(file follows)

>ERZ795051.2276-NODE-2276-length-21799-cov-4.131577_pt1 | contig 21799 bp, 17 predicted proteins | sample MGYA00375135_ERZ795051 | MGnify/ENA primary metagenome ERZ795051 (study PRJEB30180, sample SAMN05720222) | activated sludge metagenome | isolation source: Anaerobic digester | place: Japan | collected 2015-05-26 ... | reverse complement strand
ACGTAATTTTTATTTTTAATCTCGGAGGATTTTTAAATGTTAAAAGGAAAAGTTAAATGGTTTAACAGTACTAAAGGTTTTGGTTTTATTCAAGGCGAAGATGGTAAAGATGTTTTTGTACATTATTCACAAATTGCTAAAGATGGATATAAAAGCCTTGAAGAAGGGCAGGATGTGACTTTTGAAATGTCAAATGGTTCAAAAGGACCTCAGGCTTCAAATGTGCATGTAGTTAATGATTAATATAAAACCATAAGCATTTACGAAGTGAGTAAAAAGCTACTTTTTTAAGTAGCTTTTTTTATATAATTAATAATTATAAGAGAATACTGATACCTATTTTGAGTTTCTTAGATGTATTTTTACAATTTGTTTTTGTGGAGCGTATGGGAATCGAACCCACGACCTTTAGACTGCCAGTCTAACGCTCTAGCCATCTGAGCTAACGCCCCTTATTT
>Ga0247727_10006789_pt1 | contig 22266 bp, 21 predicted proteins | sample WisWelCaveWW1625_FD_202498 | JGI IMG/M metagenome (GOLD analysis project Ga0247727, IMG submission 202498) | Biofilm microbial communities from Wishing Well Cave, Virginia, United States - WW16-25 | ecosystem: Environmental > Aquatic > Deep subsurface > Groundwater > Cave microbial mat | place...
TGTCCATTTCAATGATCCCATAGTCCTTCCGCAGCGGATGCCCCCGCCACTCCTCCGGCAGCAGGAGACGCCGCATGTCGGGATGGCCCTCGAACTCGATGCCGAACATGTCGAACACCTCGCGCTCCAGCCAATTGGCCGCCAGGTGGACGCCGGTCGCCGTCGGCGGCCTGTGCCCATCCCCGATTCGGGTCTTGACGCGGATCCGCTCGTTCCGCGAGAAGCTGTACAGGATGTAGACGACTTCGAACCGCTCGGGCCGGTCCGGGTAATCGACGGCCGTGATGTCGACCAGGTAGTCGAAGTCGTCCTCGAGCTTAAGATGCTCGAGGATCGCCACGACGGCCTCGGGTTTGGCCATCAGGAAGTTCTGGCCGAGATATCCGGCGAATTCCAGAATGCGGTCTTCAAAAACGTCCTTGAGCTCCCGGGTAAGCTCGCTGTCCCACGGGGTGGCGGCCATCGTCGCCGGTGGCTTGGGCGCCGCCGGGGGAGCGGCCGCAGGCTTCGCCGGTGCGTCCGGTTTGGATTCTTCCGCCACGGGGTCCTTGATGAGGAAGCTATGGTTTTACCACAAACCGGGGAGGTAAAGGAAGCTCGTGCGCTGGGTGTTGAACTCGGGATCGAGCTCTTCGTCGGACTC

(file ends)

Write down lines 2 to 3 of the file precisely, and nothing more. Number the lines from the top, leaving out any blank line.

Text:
ACGTAATTTTTATTTTTAATCTCGGAGGATTTTTAAATGTTAAAAGGAAAAGTTAAATGGTTTAACAGTACTAAAGGTTTTGGTTTTATTCAAGGCGAAGATGGTAAAGATGTTTTTGTACATTATTCACAAATTGCTAAAGATGGATATAAAAGCCTTGAAGAAGGGCAGGATGTGACTTTTGAAATGTCAAATGGTTCAAAAGGACCTCAGGCTTCAAATGTGCATGTAGTTAATGATTAATATAAAACCATAAGCATTTACGAAGTGAGTAAAAAGCTACTTTTTTAAGTAGCTTTTTTTATATAATTAATAATTATAAGAGAATACTGATACCTATTTTGAGTTTCTTAGATGTATTTTTACAATTTGTTTTTGTGGAGCGTATGGGAATCGAACCCACGACCTTTAGACTGCCAGTCTAACGCTCTAGCCATCTGAGCTAACGCCCCTTATTT
>Ga0247727_10006789_pt1 | contig 22266 bp, 21 predicted proteins | sample WisWelCaveWW1625_FD_202498 | JGI IMG/M metagenome (GOLD analysis project Ga0247727, IMG submission 202498) | Biofilm microbial communities from Wishing Well Cave, Virginia, United States - WW16-25 | ecosystem: Environmental > Aquatic > Deep subsurface > Groundwater > Cave microbial mat | place...